The final member of our lab right now is me, Brandon Bell. I’ve been working to design this new website for the Tree Ring Lab, with the help of Dr. Breitenbucher, who is the director of Educational Technology at the College. My work station is actually in the center of the photo above.
Yesterday, however, we all went out to do what the Tree Ring Lab does best — core and date trees. We went to the Wayne County Historical Society on Bowman Ave. in order to core two bald cypress trees in front of the Beall House. We were asked to find their date for the Historical Society and for the City of Wooster — the latter is preparing a publication on old or significant trees in the city.
Seeing them for the first time, we were impressed at just how large they were in diameter — although only the tree rings themselves can tell us the tree’s actual age.
The trees themselves were quite difficult to core. We had to use our longer, blue-colored cores due to the larger diameter of these trees. At one point, we even had to climb on a ladder to get cores from higher on the tree. As it turns out, these particular trees had rot near the base, which made it hard to find a core we could use to date the trees.
Overall, though, it was nice to get out of the lab and core. The lab will examine the cores we collected yesterday in the near future.
In the coming weeks, all of us are going on research trips for Geology — In fact, Eduardo just left for Utah. Emily will also be going to Utah in a couple of weeks, and Josh will join Dr. Wiles and Nick Wiesenberg for research in Alaska. I’ll leave next Tuesday for San Francisco, California for my Independent Study research.
Despite this, it looks like it will be a full summer of research for the Tree Ring Lab. I’ve heard that, after we are gone in late June, another crew of students will come to the Tree Ring Lab to take our places in July. Stay tuned for the next updates on this research, and the launch of our new website.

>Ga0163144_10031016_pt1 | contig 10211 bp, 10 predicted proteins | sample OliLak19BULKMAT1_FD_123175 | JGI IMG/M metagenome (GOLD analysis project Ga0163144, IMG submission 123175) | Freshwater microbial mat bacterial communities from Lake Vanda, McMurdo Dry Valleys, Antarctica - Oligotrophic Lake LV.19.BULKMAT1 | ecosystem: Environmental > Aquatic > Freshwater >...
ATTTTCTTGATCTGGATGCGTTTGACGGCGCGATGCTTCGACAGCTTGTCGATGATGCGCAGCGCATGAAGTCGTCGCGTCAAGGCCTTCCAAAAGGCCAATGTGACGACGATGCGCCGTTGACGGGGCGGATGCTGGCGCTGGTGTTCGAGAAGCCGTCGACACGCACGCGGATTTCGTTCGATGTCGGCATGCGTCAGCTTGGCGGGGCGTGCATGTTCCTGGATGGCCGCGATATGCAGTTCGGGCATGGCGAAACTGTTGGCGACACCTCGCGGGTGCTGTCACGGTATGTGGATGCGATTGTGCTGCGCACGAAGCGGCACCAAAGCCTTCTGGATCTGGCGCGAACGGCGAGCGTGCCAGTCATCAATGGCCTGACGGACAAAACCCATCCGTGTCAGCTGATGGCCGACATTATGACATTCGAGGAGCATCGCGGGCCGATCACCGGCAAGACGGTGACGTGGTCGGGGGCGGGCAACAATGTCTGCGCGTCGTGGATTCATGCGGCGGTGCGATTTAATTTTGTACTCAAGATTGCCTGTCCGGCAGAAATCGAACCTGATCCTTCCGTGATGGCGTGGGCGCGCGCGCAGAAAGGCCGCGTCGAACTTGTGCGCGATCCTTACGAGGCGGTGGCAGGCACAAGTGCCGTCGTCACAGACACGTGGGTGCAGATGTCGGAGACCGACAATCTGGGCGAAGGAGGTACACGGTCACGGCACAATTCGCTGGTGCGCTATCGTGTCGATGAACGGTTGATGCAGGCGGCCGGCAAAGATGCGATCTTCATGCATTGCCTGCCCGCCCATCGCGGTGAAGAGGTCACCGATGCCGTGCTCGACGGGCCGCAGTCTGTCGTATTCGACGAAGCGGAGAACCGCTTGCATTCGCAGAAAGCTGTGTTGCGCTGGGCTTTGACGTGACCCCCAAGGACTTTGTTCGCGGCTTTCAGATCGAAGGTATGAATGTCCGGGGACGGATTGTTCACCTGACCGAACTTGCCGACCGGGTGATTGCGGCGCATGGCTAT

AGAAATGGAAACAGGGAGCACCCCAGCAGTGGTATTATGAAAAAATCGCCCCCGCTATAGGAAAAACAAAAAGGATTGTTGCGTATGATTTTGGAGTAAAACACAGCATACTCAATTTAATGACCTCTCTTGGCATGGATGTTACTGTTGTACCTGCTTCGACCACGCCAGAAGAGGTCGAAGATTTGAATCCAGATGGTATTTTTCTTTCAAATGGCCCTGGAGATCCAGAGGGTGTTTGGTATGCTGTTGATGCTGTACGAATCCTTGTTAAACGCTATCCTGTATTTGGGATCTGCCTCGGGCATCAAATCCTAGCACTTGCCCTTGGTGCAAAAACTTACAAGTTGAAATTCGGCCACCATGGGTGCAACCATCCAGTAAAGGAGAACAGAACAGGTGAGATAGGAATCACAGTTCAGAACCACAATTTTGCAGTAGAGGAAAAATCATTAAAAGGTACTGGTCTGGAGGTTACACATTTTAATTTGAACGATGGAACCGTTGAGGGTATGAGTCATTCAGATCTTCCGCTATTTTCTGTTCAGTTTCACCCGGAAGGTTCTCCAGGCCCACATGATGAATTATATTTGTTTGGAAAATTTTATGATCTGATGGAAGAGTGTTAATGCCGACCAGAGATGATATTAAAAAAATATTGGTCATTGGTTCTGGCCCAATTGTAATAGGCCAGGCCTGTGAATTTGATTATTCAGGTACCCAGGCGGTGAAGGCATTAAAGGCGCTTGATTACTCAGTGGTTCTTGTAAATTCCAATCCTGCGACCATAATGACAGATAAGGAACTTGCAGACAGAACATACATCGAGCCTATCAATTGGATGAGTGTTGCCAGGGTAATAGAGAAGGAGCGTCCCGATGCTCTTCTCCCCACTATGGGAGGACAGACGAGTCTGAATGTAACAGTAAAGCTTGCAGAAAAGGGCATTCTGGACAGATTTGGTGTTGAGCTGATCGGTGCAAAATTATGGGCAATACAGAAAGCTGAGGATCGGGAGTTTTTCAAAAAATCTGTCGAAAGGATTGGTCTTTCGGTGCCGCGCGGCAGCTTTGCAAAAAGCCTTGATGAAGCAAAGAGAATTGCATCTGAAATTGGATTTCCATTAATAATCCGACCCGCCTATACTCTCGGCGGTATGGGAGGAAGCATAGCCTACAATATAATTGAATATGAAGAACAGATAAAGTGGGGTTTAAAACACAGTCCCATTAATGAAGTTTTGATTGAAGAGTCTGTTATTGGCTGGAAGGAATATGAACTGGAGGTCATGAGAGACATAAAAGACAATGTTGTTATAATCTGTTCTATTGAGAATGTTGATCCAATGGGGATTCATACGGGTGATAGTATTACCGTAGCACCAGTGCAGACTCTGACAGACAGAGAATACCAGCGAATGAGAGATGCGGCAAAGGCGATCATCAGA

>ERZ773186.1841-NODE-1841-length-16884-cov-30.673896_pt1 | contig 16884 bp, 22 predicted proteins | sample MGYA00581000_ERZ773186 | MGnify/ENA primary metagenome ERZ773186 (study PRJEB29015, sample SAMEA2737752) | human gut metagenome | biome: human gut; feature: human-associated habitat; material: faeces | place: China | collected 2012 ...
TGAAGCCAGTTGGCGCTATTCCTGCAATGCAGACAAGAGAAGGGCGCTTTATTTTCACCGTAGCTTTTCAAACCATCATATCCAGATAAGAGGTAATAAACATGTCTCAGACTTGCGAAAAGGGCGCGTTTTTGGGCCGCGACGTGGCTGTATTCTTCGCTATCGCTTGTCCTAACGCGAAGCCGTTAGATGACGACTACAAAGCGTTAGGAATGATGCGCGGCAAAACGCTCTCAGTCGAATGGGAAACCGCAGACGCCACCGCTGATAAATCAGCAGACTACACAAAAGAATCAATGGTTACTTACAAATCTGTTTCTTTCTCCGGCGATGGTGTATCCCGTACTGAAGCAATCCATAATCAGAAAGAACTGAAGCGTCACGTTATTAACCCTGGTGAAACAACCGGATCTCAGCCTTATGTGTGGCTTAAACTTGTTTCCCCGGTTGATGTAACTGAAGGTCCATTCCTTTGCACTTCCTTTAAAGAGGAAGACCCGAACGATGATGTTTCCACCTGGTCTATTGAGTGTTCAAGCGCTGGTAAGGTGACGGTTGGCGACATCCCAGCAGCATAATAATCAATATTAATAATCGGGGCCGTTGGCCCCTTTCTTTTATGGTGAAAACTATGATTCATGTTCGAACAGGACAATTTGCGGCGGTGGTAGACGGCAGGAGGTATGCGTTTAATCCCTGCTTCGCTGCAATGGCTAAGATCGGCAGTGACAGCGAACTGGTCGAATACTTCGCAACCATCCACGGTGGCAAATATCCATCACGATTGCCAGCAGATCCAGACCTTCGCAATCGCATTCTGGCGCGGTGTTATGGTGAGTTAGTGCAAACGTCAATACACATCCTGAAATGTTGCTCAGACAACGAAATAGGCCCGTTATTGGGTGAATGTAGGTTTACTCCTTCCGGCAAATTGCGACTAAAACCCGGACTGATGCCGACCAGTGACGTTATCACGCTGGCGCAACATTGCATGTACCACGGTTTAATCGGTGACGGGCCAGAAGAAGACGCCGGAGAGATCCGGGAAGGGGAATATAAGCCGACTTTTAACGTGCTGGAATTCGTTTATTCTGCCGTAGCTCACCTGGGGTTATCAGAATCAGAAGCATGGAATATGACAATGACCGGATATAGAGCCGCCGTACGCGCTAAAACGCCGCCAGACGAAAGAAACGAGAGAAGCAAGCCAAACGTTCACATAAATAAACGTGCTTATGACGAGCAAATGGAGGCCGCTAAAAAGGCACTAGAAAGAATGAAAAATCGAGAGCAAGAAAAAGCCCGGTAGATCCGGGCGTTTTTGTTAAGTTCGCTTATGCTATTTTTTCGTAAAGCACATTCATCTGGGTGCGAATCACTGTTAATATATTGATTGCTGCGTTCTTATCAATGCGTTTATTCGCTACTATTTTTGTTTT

Climate Change 2017 is pleased to have been asked to date the Tracy House, Apple Creek Ohio. The log house/cabin is now stored in the soon to be Apple Creek Community Center and Library will be reassembled this coming summer. The date is unambiguous and most of the timber was cut after the growing season of 1826 and it is likely that the house was originally constructed in 1827, one of the first to be built in the East Union Township. A copy of our report can be found here.
Two class projects kick off the Climate Change 2017 course. The first deals with tree-ring dating (dendrochronology, blog post coming soon) of historical structures and then analyzing the tree-rings for their climate significance. The second is is shown below and it concerned with analyzing sediment cores from Browns Lake Bog that document climate variability since the last Ice Age. Below are some photos of the bog coring – great thanks to Dr. Tom Lowell and his Glacial Geology class from the University of Cincinnati – the folks who did most of the work.